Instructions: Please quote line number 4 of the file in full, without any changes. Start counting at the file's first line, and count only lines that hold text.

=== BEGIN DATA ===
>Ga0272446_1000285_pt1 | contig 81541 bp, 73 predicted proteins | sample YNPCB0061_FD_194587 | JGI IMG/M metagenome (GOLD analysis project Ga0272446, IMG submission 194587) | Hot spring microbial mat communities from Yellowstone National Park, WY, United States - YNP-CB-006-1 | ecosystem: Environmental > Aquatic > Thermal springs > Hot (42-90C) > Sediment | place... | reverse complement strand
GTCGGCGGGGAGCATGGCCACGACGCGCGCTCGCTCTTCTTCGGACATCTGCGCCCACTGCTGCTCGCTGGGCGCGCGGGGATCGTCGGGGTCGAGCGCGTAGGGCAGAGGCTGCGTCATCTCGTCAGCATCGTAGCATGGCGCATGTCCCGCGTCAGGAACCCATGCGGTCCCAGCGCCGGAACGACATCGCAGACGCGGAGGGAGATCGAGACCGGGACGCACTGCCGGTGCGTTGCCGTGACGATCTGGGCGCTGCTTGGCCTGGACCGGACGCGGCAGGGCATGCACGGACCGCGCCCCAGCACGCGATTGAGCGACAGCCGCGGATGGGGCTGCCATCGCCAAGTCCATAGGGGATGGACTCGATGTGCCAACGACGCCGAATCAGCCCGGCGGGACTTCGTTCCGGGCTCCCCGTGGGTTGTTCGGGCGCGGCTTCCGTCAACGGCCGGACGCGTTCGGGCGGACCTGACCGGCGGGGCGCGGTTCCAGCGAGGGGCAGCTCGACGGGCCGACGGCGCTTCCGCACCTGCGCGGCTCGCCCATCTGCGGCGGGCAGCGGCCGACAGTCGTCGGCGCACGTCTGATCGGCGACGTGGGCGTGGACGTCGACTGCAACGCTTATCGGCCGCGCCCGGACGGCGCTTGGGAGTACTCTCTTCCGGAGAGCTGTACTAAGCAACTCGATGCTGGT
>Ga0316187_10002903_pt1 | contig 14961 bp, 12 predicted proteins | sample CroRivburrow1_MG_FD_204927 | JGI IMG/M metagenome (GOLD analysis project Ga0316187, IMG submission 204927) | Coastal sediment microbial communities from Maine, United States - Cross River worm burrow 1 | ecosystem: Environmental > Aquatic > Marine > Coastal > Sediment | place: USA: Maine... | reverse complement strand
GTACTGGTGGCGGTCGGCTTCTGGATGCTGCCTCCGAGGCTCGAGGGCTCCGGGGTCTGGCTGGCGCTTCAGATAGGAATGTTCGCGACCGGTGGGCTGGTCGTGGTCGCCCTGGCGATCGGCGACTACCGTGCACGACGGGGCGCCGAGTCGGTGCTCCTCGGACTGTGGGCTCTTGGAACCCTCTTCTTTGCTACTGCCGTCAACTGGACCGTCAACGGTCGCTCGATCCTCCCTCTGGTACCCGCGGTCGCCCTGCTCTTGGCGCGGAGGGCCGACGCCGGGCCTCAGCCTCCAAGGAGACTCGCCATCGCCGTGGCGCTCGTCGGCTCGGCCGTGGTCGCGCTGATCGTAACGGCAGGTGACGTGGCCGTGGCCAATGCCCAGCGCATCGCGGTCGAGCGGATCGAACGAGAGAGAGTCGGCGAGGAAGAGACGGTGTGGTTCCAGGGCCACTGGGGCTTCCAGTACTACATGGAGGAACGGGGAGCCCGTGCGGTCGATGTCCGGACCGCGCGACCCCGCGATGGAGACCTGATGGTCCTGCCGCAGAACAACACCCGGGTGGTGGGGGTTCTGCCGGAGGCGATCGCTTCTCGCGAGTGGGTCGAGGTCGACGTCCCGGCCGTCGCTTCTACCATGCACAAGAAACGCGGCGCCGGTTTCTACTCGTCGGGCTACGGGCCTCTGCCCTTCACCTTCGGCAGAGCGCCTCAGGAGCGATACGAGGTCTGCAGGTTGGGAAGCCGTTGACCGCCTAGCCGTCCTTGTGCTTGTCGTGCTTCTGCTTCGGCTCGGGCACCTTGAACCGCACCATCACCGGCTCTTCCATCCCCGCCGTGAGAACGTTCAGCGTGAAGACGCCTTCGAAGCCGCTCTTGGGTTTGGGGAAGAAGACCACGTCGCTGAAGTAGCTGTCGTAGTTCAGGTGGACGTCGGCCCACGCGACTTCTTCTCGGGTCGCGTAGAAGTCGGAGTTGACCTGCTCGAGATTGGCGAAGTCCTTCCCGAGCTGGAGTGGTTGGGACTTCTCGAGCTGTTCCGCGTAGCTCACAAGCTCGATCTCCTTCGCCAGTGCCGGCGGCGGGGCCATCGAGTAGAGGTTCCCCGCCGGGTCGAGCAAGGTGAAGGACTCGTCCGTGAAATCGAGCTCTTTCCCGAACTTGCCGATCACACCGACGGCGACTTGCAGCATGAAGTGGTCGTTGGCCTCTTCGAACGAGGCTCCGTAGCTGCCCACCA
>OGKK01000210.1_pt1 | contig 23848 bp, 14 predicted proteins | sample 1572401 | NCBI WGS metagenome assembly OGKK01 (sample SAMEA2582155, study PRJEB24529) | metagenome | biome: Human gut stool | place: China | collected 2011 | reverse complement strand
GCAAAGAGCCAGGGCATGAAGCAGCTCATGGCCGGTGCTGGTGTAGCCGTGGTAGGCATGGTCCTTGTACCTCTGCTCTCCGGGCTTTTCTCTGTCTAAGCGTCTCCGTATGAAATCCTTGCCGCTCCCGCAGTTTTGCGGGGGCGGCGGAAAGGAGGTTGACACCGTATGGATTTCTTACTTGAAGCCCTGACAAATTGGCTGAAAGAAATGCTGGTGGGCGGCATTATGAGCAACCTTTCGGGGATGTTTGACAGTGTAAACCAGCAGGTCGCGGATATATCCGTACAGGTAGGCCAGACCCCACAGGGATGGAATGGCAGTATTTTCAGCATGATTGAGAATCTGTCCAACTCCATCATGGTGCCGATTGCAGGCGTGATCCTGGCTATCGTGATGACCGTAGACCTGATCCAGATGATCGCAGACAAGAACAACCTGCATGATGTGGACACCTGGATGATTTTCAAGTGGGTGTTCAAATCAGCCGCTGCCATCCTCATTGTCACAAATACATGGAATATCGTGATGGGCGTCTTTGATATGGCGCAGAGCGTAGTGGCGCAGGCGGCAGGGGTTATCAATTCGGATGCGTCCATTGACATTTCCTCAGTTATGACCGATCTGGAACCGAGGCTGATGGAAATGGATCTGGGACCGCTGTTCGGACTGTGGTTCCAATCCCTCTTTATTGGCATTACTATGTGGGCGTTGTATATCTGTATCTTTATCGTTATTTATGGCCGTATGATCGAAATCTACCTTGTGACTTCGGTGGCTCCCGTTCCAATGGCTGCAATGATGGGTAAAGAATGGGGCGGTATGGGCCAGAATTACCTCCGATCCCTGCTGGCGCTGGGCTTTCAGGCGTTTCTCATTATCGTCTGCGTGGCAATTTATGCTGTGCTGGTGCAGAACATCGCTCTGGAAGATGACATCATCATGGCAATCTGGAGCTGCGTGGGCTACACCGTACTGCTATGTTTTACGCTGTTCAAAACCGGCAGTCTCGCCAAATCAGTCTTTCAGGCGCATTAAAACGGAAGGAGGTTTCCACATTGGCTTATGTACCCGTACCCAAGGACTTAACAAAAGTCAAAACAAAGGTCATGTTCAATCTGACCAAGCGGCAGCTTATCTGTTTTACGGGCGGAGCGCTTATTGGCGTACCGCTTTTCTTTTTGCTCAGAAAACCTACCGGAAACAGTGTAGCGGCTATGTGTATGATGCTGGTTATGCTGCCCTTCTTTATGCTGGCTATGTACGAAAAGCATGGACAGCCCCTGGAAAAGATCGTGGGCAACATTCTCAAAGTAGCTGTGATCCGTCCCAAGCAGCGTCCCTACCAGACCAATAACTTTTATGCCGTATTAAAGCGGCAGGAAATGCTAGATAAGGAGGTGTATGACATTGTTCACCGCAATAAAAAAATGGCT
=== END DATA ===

GTACTGGTGGCGGTCGGCTTCTGGATGCTGCCTCCGAGGCTCGAGGGCTCCGGGGTCTGGCTGGCGCTTCAGATAGGAATGTTCGCGACCGGTGGGCTGGTCGTGGTCGCCCTGGCGATCGGCGACTACCGTGCACGACGGGGCGCCGAGTCGGTGCTCCTCGGACTGTGGGCTCTTGGAACCCTCTTCTTTGCTACTGCCGTCAACTGGACCGTCAACGGTCGCTCGATCCTCCCTCTGGTACCCGCGGTCGCCCTGCTCTTGGCGCGGAGGGCCGACGCCGGGCCTCAGCCTCCAAGGAGACTCGCCATCGCCGTGGCGCTCGTCGGCTCGGCCGTGGTCGCGCTGATCGTAACGGCAGGTGACGTGGCCGTGGCCAATGCCCAGCGCATCGCGGTCGAGCGGATCGAACGAGAGAGAGTCGGCGAGGAAGAGACGGTGTGGTTCCAGGGCCACTGGGGCTTCCAGTACTACATGGAGGAACGGGGAGCCCGTGCGGTCGATGTCCGGACCGCGCGACCCCGCGATGGAGACCTGATGGTCCTGCCGCAGAACAACACCCGGGTGGTGGGGGTTCTGCCGGAGGCGATCGCTTCTCGCGAGTGGGTCGAGGTCGACGTCCCGGCCGTCGCTTCTACCATGCACAAGAAACGCGGCGCCGGTTTCTACTCGTCGGGCTACGGGCCTCTGCCCTTCACCTTCGGCAGAGCGCCTCAGGAGCGATACGAGGTCTGCAGGTTGGGAAGCCGTTGACCGCCTAGCCGTCCTTGTGCTTGTCGTGCTTCTGCTTCGGCTCGGGCACCTTGAACCGCACCATCACCGGCTCTTCCATCCCCGCCGTGAGAACGTTCAGCGTGAAGACGCCTTCGAAGCCGCTCTTGGGTTTGGGGAAGAAGACCACGTCGCTGAAGTAGCTGTCGTAGTTCAGGTGGACGTCGGCCCACGCGACTTCTTCTCGGGTCGCGTAGAAGTCGGAGTTGACCTGCTCGAGATTGGCGAAGTCCTTCCCGAGCTGGAGTGGTTGGGACTTCTCGAGCTGTTCCGCGTAGCTCACAAGCTCGATCTCCTTCGCCAGTGCCGGCGGCGGGGCCATCGAGTAGAGGTTCCCCGCCGGGTCGAGCAAGGTGAAGGACTCGTCCGTGAAATCGAGCTCTTTCCCGAACTTGCCGATCACACCGACGGCGACTTGCAGCATGAAGTGGTCGTTGGCCTCTTCGAACGAGGCTCCGTAGCTGCCCACCA